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Tags Current Affairs

Hatch Act

Date: 01 September 2020 Tags: Miscellaneous


During this week’s Republican National Convention, many accused Trump, and senior members of his administration, of disregarding ethics norms meant to prevent government interference in political activity.



Experts believe that these instances are violations of the Hatch Act– a 1939 federal law that limits government meddling in partisan activities.



  • Ever since the United States was founded, leaders like Thomas Jefferson expressed concerns over political activities of government servants while on official duty.

  • A federal law to address this issue was finally enacted in 1939 during the Great Depression era and was named after Carl Hatch, a Senator from New Mexico state.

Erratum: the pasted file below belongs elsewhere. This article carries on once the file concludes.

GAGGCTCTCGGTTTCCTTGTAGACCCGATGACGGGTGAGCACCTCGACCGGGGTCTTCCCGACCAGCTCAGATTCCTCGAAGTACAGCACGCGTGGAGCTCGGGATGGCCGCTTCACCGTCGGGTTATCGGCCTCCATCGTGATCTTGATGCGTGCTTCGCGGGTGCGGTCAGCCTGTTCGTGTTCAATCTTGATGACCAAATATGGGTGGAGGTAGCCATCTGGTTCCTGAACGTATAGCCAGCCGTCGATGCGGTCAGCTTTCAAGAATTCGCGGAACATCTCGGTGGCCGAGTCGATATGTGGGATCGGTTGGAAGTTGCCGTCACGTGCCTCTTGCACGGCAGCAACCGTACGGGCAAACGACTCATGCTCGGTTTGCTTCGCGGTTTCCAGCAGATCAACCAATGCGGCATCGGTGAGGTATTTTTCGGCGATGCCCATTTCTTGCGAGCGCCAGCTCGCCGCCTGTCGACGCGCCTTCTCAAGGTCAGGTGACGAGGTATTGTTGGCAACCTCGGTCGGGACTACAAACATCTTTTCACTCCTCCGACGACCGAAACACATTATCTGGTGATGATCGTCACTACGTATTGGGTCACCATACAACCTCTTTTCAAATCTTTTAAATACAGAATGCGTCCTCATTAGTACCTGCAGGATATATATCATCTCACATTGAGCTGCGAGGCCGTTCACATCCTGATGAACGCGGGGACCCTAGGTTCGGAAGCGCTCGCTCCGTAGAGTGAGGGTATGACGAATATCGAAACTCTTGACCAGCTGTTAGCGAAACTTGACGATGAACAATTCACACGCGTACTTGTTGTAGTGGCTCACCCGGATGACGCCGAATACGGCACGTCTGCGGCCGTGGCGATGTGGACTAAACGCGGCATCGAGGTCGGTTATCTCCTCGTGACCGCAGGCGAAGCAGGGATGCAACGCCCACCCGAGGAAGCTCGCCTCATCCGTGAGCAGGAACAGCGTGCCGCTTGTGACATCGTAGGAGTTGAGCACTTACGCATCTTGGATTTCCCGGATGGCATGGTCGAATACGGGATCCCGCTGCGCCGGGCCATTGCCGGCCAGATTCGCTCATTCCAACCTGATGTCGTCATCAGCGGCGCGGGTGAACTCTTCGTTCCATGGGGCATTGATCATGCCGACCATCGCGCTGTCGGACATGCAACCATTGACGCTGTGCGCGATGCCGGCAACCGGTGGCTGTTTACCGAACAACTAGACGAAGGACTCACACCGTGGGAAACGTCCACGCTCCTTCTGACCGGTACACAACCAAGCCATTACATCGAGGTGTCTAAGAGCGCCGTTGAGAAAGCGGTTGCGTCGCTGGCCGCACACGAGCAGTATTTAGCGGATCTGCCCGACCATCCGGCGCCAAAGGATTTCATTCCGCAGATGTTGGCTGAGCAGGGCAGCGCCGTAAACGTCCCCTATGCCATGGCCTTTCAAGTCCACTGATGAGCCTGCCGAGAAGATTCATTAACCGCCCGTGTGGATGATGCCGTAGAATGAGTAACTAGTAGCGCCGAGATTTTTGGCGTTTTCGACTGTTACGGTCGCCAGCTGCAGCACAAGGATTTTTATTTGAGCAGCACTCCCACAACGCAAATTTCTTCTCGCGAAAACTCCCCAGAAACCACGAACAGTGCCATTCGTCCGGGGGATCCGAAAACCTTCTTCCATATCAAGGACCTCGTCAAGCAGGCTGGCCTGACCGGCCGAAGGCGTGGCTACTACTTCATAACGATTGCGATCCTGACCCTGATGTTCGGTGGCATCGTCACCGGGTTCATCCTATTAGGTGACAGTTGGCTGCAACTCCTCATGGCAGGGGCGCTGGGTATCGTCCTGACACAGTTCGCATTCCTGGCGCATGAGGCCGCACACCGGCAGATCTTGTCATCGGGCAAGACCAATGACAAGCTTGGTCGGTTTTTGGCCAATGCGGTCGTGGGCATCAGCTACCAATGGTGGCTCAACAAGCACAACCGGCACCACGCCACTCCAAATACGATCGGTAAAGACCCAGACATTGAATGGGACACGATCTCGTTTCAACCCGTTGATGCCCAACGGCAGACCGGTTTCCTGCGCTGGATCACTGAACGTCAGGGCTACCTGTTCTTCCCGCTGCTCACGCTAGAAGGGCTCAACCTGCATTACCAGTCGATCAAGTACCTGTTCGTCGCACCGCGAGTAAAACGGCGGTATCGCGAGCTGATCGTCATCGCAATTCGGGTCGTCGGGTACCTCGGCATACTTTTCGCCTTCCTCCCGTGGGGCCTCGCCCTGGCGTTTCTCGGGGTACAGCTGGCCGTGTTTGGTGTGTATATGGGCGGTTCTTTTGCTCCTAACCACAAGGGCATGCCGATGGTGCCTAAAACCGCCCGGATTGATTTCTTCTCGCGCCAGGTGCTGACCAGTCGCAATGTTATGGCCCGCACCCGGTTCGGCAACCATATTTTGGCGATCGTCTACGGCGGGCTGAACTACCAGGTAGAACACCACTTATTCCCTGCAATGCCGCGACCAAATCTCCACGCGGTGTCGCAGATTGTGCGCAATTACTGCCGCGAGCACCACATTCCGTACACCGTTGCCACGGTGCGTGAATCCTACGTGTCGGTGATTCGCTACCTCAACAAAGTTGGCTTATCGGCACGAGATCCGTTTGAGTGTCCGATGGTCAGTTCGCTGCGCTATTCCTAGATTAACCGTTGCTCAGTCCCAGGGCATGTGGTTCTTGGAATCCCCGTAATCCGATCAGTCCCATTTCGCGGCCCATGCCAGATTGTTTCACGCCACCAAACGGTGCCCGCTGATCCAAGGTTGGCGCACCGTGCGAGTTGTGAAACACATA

• The law is enforced by the Office of the Special Counsel (OSC), an independent federal agency which also oversees various other laws applying to federal employees, and receives complaints about alleged violations.

  • The Hatch Act is regarded as a workplace guideline, and although flouting its provisions does not amount to a crime, punishments can be severe; career government employees can be terminated, demoted, or ordered to pay fines. Political appointees generally face less severe repercussions.

  • The Act does not apply to the President and the Vice President of the US, but to all other civilian employees in the executive branch of the federal government.

  • While cases involving career employees are adjudicated by a federal agency called the Merit Systems Protection Board, the decision to terminate political appointees is taken by the President.

  • Since Trump came to office, critics have accused him of disregarding the Hatch Act on purpose, and few expect him to take action against alleged violators such as Pompeo and Wolf.

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